Hitehsdudshi ("Hitchito chee") "Little Hitchite" Tribe. Ancient name was known as Htohik -- hade -- a Hitchiti word, signifies "white heap" (of ashes). These tribes lived on the Flint Creek, below Kit-chen-funie creek. Checote & B. K Stidham gives the following: Mythc Origin of Hitchiti Indians, ancestors first appeared in the country by coming our of Can(e) Brake or reed thicket -- ("Utski" in Hitchiti) near the sea coast. Some claim they fell from the sky. They sunned and dried their children during 4 days, and then set out, arriving at a lake and stopped. They moved up the stream and settled. Another tradition says, Hitchiti Indians is first to settle here, known as okmulgi Town, ancient Capitol of Confederacy. "Mika-suki talked Hitchiti dialect. "Sawokli Tribe moved to Ind Territory with Hitchiti, are united here. There is an Ancient female dialect which is used by creeks and Hitchiti, by older people. "Hunter Song" may serve as a speciman of "Hitchiti -- Archaic form.

LEGEND OF KA-SI-H-TA (CUSSETTA)

At a certain time, the Earth opened its mouth then the Kashitas came out and live there near its mouth. Therefore they moved west--however part of them came back and live there. Their children were eaten by the Earth, so that, full of dissatisfaction, they journeyed toward the rising sun. First came to thick and muddy slimy River, camped there over night. Next day journeyed and came to Red and bloody River. Lived here and eat fish for 2 years. low springs here and Kasihtas did not like it, and so they journeyed on to the end of this red river and heard the noise of thunder. They approached to see what it was, and saw the red Smoke; and then the Mountain which thundered, on the Mountain was sound of singing. They sent scouts to see what it was, and found fire blazing upward which the noise was making. Kasihtas called this Mountain "King of Mountains". And it thunders to this day. And men ar very much afraid of it. Here they find three different Nations. They had taken and saved some of the fire, and at this place they learned about Herbs and other many things. From East, White fire came, but they would not use it -- From Wa halla (South) came fire of blue, they refuse to use it. From West fire came which was black, nor would they use it. At last fire came from the North which was red and yellow. this they mingled with the fire they had taken from the Mountain. That is the fire they use today. Here they found 4 herbs and roots which sang and disclosed their Virtues - "Passa" (rattle snake root) Mikko or Micco Hoya ne cha (Red Root) Sowatchko grows like wild fennel) Escha la pootchke (Little Tobacco) -- At Busk or "Pussketa" use this "Passa" and Sowatcko for cleansing.


MUSKOGEE OR CREEKS

Largest division of Muskogean family got its name (Creeks) by the English on account of them making their homes on the streams and creeks only. Creeks or Muskogeans occupied or inhabited part Alabama and Georgia -- Chiefly on the Cosa and Tallapoosa Rivers, also Flint and Chatta hoochee Rivers. History of Muskogeans or Creeks begins with DeSoto's army going through on Mississippi River in 11540. Creeks were allies to the english (British).

Catlin's on Indians -- R 970-1028 -- Vol 142


CREEK OR MUSKOGEE NATION


First Chief Elected under
lst elected by Indian vote Samuel Checota new Constitution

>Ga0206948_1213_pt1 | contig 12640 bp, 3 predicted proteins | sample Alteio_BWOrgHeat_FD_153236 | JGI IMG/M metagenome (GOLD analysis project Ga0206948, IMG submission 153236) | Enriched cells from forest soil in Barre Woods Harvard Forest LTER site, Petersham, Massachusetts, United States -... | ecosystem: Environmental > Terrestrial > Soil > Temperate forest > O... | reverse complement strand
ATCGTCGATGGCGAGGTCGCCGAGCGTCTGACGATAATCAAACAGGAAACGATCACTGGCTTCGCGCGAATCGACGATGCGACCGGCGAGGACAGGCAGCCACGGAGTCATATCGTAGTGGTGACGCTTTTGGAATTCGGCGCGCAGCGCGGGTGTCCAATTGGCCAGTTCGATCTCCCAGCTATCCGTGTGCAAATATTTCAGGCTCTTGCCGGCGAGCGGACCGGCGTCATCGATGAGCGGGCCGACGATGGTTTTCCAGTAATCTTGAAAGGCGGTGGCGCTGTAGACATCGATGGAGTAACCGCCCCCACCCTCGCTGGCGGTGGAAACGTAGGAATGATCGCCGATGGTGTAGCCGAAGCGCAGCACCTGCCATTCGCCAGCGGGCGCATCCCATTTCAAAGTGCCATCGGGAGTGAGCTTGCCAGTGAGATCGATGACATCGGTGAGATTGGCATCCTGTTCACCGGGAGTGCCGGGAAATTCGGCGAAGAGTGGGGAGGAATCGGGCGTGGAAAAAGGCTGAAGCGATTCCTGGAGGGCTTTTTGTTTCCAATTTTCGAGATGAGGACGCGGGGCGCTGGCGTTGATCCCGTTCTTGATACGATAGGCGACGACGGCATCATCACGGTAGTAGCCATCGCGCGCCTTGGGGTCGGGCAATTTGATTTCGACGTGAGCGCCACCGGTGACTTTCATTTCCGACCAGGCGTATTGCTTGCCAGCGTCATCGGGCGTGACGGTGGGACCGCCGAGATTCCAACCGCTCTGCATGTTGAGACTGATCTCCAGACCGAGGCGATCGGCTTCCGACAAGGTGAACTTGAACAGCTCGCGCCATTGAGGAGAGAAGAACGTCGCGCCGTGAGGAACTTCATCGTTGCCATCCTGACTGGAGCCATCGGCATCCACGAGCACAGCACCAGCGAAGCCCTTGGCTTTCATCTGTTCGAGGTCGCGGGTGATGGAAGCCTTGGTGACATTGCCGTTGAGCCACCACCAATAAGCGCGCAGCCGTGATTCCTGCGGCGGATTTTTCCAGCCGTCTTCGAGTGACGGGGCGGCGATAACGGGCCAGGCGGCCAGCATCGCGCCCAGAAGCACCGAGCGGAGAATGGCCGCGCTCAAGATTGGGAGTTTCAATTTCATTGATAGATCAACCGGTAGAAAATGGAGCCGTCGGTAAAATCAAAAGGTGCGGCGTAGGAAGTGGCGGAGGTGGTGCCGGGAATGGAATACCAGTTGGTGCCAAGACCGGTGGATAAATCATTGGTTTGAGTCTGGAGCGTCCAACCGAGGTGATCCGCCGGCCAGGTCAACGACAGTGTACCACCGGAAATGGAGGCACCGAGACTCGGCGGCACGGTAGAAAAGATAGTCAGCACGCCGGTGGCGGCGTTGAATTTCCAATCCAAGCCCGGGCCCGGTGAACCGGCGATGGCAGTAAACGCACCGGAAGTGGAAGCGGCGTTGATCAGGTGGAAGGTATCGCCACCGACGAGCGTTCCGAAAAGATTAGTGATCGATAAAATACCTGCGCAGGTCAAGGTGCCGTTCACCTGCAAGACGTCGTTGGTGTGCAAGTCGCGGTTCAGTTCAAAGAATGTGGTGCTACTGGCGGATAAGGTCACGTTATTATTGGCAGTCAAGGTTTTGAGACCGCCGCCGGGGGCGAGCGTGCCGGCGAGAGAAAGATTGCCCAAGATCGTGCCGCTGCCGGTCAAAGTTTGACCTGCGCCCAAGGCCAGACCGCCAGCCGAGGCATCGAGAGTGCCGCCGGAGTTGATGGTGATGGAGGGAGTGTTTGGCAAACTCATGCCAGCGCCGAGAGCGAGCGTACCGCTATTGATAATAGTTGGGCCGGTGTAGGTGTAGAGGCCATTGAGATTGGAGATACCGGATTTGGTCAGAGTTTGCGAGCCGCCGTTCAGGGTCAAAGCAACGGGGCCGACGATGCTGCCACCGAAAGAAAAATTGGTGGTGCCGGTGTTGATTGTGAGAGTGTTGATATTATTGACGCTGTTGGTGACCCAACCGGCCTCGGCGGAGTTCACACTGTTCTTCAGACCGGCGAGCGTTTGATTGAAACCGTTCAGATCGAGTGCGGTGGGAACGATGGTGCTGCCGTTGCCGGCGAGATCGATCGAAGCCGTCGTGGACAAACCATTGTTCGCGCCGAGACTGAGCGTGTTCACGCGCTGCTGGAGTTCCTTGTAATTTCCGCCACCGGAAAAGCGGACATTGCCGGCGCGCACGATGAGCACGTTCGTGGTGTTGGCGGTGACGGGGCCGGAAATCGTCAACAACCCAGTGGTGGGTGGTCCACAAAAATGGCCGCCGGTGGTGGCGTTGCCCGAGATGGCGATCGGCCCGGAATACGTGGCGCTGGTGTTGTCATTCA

2nd Chief=Vice Chief Mek Ko Hut Kee 1867 close of Civil (White King) War
2nd Oktas Harjo (Crazy Sand) Elected Chief 1870
3rd Lochar Harjo (Crazy Turtle) " " 1875
4th Ward Coachman " " 1876
5th J.M. Perryman of Eufaula Ind ter. " " 1883
6th Legus C. Perryman Tulsa " " " " 1887-1895
7th Is par heh Char Chief 1895
8th Pleasant Porter " 1899
Motey Tiger 2nd (Vice) "
9th Motey Tiger was appointed by (Pres) Teddy Roosevelt Chief 1907
10th George W. Grayson of Eufaula Okla by President Wilson 1917
11th Washington " " " " " " " 1921
12th George W. Hill Hoffman Okla " " " 1923
now R. Kanard, Wetumka by Appointment F. D. Roosevelt 1940-1947


"TRADITION"

White fire came to (Creek or Muskoee Indians) from the East, and they refused. From South (Wa halla) came the fire which was blue, Indians refused -- From the West came the fire which was black. They refused. Last from the North came the fire which was red and yellow: This they mingled with the fire which they had taken from the "King of Mountain".
This is the fire which they use today. Here they found herbs which sand and disclosed their Virtues.
1st Passa (Passaw) = Rattlesnake roots
2nd Mekko or (Micco) We an hone a cha =Mekko Honeca (English) = Red Root
3rd Sowatchs = grows like fennel
4th Escha la pootcha = Little tobacco


"MUSKOGEE OR CREEK CLANS"

Muskogee English

Aha la Kalgee Bog Potatoe-grows wild
(Ak tay atsalgee) - ats hi algee (acealkee) Maize or Corn
wind clan?
Hukstalgi or Hus wal kee means Bird
Halp a dalgi means aligator
Rano Alkee Fish
Hutal Kalalkee - Wind 2nd word akta ya teal ki-one Indian says - means wind
Is panal Kee or Itamalkee or Itch has ualkee or Ecchaswa means (Beaver)
Itch oak=lkee meaning (Deer)
Kats al Ke " (Panther or Tiger)
Koa Ko ts alke or Kowa kuce means (Wild Cat) or Bob Cat
Ku-ni-hal-gi " (Skunk)
Noko sal ke (Bear)
Ods schi sal gi -- oce sal ke -- (Hickory nut)
Ok tchu nu al gi or okevn Wal Kee -- (Salt)
Osanalgi or Osanal ke -- otter) ==(osvnnv) right name
Pa ho salgi -- Sopak talke = (Toad)
Ta Ku sal gi -- Ta ko alke -- (Mole)
Tsu lal gi -- Cu la al ke -- (Fox)
Wah lak algi -- Wot kal kee -- (Racoon)
Ya Halgi -- (Wolf) A Creek Indian says that Bear and wolf are one, or close related


Thanks so much to Joan Case for this very fine contribution